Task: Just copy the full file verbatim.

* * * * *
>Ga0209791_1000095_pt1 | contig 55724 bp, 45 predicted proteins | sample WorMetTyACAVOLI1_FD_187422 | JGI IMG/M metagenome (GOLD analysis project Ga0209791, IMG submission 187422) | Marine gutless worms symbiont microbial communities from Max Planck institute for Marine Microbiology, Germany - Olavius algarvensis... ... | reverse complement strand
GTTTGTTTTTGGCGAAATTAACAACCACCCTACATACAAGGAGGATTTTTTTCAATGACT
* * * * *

>Ga0209791_1000095_pt1 | contig 55724 bp, 45 predicted proteins | sample WorMetTyACAVOLI1_FD_187422 | JGI IMG/M metagenome (GOLD analysis project Ga0209791, IMG submission 187422) | Marine gutless worms symbiont microbial communities from Max Planck institute for Marine Microbiology, Germany - Olavius algarvensis... ... | reverse complement strand
GTTTGTTTTTGGCGAAATTAACAACCACCCTACATACAAGGAGGATTTTTTTCAATGACT